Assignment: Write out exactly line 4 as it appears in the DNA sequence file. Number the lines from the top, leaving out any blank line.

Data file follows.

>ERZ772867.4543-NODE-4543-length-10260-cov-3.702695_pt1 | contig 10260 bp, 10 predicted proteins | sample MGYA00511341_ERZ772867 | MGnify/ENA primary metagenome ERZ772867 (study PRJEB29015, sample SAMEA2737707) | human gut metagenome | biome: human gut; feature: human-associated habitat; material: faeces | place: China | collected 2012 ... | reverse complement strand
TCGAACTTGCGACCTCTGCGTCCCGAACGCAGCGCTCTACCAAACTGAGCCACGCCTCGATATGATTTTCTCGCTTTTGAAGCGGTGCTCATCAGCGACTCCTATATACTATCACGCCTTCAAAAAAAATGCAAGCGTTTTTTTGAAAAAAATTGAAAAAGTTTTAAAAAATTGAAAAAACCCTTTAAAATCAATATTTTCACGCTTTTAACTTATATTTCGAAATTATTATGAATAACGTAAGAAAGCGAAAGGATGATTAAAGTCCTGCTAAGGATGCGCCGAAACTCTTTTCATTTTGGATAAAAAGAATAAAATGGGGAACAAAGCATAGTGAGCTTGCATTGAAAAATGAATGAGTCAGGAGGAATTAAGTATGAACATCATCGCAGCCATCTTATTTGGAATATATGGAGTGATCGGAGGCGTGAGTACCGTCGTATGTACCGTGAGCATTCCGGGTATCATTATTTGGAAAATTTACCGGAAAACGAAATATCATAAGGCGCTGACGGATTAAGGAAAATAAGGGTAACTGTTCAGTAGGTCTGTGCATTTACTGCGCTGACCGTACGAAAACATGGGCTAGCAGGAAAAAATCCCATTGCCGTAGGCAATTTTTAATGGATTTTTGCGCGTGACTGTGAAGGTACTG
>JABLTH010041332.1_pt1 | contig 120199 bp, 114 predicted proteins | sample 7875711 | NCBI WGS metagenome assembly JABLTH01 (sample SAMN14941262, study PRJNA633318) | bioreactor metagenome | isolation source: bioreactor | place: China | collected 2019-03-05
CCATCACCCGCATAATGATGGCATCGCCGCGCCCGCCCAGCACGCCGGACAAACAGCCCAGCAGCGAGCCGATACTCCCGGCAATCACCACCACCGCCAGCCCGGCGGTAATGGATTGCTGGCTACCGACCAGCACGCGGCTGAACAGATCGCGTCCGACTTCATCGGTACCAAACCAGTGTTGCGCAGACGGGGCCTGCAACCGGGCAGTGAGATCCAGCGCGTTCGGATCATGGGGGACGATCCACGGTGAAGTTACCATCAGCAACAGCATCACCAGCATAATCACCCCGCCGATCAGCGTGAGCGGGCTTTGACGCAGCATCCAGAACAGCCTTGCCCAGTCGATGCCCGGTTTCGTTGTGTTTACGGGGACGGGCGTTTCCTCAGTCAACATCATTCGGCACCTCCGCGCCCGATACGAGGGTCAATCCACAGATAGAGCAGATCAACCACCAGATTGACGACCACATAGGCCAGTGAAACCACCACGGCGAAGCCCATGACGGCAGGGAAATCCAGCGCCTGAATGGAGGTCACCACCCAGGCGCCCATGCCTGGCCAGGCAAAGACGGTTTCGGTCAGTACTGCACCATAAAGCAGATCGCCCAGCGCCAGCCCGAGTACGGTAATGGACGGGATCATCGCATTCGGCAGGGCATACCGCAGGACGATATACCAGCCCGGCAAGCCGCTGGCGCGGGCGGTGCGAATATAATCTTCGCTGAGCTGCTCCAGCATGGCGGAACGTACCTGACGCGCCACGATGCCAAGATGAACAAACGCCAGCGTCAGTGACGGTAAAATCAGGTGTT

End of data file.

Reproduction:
CCATCACCCGCATAATGATGGCATCGCCGCGCCCGCCCAGCACGCCGGACAAACAGCCCAGCAGCGAGCCGATACTCCCGGCAATCACCACCACCGCCAGCCCGGCGGTAATGGATTGCTGGCTACCGACCAGCACGCGGCTGAACAGATCGCGTCCGACTTCATCGGTACCAAACCAGTGTTGCGCAGACGGGGCCTGCAACCGGGCAGTGAGATCCAGCGCGTTCGGATCATGGGGGACGATCCACGGTGAAGTTACCATCAGCAACAGCATCACCAGCATAATCACCCCGCCGATCAGCGTGAGCGGGCTTTGACGCAGCATCCAGAACAGCCTTGCCCAGTCGATGCCCGGTTTCGTTGTGTTTACGGGGACGGGCGTTTCCTCAGTCAACATCATTCGGCACCTCCGCGCCCGATACGAGGGTCAATCCACAGATAGAGCAGATCAACCACCAGATTGACGACCACATAGGCCAGTGAAACCACCACGGCGAAGCCCATGACGGCAGGGAAATCCAGCGCCTGAATGGAGGTCACCACCCAGGCGCCCATGCCTGGCCAGGCAAAGACGGTTTCGGTCAGTACTGCACCATAAAGCAGATCGCCCAGCGCCAGCCCGAGTACGGTAATGGACGGGATCATCGCATTCGGCAGGGCATACCGCAGGACGATATACCAGCCCGGCAAGCCGCTGGCGCGGGCGGTGCGAATATAATCTTCGCTGAGCTGCTCCAGCATGGCGGAACGTACCTGACGCGCCACGATGCCAAGATGAACAAACGCCAGCGTCAGTGACGGTAAAATCAGGTGTT